Little Ferry, N.J.
As usual, Tex Maule has astounded rational observers with his predictions. Baltimore's defense with Bubba Smith was exceptional. Without him, it is no better than half a dozen others. So how will a 39-year-old quarterback (even Johnny U.) take the Colts over the improved Dolphins?
The most amazing guess has to be Detroit over Minnesota. Does Tex really expect people to believe that the Lions, without Charlie Sanders, can best all those Purple Bruisers, especially with Fran Tarkenton there to give defensive lines headaches? Come off it, Tex.
My heartiest congratulations to Morton Sharnik for his article on Bob Brown (Strong Impulses and a Short Fuse, Sept. 18). I am delighted to see this perennial All-Pro get the attention he so richly deserves. How could the Rams trade away The Deacon and The Boomer?
It is about time the hidden heroes of the gridiron got some publicity for their hard work and guts. The offensive line is the most physical place on the field. Here is where the play either works or fails. If it weren't for good linemen, great quarterbacks like Namath, Unitas and Gabriel, to name a few, would get nowhere.
Thank you for an exceptional article on an exceptional man. Bob Brown's uncompromising words and actions reflect a total human being exploiting his full potential in an otherwise glamourless mechanical position—offensive tackle.
Well, you've really done it (See No Evil, Hear No Evil...Ha! Sept. 4)! You have wasted six pages of your excellent magazine giving publicity to three of the most disgusting men on Boston radio: Jim McCarthy, Eddie Andelman and Mark Witkin. I was a constant listener when Sports Huddle was on WBZ and, in my estimation, more of the calls were from people asking why the Huddlers could not take an objective viewpoint on any one sport like other Boston sportscasters, than from people asking questions about sports events. Take that, Jim, Ed and Mark!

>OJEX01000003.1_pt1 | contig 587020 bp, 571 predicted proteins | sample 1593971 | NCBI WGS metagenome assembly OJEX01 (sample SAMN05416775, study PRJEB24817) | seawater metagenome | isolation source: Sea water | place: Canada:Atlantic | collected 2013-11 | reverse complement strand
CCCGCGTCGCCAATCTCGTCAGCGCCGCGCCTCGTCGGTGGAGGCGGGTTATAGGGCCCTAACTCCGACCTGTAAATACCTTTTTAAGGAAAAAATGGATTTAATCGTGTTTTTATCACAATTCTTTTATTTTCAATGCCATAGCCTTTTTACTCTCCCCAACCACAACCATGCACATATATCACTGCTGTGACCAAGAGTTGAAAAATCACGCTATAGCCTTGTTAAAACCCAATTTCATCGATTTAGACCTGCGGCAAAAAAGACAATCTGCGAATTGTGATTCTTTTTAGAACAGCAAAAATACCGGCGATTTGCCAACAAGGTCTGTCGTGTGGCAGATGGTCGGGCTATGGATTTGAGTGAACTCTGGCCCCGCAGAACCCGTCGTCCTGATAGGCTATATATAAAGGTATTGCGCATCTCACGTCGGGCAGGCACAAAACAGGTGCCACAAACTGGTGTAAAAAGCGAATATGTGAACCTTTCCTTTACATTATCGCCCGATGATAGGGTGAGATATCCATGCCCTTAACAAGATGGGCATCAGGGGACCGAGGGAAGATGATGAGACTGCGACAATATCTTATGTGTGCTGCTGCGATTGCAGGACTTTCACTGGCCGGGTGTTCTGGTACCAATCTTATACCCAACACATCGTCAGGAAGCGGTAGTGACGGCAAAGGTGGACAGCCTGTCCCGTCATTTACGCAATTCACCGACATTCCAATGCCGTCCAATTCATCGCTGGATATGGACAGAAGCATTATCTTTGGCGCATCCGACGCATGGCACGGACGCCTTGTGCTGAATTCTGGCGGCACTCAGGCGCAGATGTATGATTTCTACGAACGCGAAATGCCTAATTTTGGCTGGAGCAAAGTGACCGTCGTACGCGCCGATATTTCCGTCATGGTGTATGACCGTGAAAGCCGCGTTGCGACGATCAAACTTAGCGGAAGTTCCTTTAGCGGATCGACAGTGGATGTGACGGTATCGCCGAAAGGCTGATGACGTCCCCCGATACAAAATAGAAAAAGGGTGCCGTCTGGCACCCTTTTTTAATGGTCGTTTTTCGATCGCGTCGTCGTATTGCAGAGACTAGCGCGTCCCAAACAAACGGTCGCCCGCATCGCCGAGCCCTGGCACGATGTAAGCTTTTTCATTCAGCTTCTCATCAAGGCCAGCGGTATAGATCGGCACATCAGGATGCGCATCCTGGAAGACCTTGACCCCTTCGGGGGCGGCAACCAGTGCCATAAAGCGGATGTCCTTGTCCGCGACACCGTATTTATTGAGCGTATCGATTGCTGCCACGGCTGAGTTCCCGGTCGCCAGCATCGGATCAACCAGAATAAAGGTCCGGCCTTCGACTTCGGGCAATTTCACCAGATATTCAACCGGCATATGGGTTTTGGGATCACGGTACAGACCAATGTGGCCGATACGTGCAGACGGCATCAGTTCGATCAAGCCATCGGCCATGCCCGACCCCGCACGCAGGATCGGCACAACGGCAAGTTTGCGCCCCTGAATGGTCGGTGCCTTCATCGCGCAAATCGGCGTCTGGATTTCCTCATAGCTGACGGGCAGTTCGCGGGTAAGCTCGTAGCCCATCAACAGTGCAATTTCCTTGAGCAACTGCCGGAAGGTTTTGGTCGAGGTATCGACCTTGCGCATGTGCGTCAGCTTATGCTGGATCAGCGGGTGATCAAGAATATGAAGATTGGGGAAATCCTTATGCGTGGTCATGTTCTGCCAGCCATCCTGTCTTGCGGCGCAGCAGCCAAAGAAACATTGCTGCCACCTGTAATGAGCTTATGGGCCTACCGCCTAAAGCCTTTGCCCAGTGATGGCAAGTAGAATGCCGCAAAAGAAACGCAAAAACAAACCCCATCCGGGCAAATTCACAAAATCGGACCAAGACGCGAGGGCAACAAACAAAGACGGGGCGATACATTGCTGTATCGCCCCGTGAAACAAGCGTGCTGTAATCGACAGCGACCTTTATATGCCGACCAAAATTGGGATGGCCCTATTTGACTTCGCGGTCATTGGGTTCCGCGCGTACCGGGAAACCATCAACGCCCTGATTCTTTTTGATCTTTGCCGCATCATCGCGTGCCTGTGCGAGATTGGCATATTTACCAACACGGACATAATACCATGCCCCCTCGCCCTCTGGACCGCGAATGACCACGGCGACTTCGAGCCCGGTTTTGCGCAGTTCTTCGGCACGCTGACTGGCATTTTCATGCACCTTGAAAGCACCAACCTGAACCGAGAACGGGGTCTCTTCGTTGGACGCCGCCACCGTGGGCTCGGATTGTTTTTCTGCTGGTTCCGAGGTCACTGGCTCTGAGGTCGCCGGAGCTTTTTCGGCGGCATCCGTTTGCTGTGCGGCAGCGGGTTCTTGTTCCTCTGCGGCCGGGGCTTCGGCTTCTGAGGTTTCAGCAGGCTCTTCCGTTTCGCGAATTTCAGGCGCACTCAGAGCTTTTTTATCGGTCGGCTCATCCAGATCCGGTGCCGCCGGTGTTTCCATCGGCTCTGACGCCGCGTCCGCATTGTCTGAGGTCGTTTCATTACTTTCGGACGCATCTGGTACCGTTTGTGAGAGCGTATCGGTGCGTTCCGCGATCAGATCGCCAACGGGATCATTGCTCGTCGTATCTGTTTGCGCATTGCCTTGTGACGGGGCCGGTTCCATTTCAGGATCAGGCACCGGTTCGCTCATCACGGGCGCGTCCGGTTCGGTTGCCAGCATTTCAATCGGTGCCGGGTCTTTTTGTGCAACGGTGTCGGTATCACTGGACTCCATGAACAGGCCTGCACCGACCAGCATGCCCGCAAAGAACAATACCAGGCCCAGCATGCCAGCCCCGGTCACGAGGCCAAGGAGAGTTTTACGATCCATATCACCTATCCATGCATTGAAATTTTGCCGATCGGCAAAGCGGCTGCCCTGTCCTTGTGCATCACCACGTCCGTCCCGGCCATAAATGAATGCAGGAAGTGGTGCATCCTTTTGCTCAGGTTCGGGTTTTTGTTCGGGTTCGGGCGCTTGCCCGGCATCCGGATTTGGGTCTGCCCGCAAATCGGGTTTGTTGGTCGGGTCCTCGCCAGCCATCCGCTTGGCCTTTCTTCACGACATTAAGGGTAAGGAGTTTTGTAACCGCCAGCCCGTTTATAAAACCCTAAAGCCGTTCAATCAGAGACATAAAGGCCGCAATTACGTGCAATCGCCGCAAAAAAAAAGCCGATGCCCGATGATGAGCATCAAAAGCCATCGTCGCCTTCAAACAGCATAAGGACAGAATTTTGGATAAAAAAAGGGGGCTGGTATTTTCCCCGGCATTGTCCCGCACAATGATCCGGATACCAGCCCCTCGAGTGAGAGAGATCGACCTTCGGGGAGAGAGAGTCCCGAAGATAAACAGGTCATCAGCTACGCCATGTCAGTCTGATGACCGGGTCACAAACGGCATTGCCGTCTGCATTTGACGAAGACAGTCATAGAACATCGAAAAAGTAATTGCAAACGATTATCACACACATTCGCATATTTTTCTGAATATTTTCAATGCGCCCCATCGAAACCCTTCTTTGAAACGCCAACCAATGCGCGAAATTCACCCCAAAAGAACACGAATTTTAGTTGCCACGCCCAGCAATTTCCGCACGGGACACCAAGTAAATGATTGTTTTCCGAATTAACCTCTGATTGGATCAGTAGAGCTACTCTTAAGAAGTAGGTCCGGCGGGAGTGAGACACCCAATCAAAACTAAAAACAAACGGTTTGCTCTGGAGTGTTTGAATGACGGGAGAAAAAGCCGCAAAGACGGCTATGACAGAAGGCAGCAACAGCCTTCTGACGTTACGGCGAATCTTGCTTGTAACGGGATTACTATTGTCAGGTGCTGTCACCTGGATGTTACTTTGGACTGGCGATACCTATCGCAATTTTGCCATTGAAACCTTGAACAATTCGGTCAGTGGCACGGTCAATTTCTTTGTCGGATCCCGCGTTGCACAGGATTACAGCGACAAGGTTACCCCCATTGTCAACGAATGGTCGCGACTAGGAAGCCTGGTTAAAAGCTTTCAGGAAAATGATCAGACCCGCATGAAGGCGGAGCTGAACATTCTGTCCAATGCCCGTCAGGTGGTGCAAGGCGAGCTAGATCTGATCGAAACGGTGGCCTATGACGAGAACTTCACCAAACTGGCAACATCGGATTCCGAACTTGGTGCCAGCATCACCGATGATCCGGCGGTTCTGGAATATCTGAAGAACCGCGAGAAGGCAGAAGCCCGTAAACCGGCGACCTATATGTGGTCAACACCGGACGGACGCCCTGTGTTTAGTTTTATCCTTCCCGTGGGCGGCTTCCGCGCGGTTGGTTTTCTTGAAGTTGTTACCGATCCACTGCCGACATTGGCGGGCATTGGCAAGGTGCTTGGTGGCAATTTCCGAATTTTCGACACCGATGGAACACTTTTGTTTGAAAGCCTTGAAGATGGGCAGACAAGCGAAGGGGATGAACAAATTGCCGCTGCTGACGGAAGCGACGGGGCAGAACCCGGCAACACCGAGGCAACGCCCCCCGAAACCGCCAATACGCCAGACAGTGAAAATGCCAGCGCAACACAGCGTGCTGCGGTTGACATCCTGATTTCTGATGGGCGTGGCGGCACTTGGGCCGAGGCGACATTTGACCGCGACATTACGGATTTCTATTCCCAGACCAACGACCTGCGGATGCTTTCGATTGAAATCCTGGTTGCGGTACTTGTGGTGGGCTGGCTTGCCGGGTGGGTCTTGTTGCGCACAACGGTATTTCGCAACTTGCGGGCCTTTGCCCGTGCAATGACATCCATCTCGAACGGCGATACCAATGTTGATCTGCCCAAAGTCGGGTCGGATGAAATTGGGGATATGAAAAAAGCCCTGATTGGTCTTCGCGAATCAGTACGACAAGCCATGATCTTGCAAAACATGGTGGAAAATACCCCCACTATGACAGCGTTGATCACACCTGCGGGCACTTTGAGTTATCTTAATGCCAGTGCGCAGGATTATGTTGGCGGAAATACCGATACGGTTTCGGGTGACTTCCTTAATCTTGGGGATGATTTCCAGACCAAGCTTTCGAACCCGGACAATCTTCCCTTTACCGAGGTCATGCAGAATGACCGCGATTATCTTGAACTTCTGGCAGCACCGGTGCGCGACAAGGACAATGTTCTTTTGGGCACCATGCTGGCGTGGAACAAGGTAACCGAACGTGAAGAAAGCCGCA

At first they were amusing, but now they get their kicks from being insulting and obnoxious. Many of us remember the good years Yaz gave us and the enjoyment the New York Giants gave us when New England didn't have a football team. Plenty of us still root for the Giants, who gave the Patriots a good pasting Aug. 27, even if it was only an exhibition game. So I say, come on, Bruin, Red Sox and Giant fans, let's get Sports Huddle off the air.
Well done, SI. I'm glad to see these talented Huddlers given due credit. I have learned to appreciate and respect their viewpoint on sports, but more importantly I have learned to use their comic approach to help keep sport in its proper perspective. I can now watch a football game and know that at its conclusion my furniture will still be intact. My mother thanks you, Eddie, Jim and Mark.
Long Beach, N.Y.
I thank Herman Weiskopf for his fine article about the latest exploits of the Sports Huddlers. In a city where it seems that most sportscasters (with the notable exceptions of John Kennelly and Charlie Eckman) are devoid of all opinions, Sunday night on WBZ was a time to hear sports broadcast the way they should be, without the morbid seriousness that marks most other sports reports. The Huddle changed my outlook and assisted me in forming my own opinions on sports issues. Unfortunately, the program is not heard here in Baltimore anymore, but perhaps it will serve as an example to change the style of sports reporting in America. When this change comes, it can only be for the better.
Thank goodness for Sports Huddle, the only enlightened sports attitude in this town. As for Bruin President Weston Adams' comment about the show's appeal, he should check into the "lunatic fringe" appeal of his own street fighters and so-called sportsmen.
Bravo on a great story about the finest representatives we of the lunatic fringe have ever known.
JOSHUA K. GARRY
Kansas City, Mo.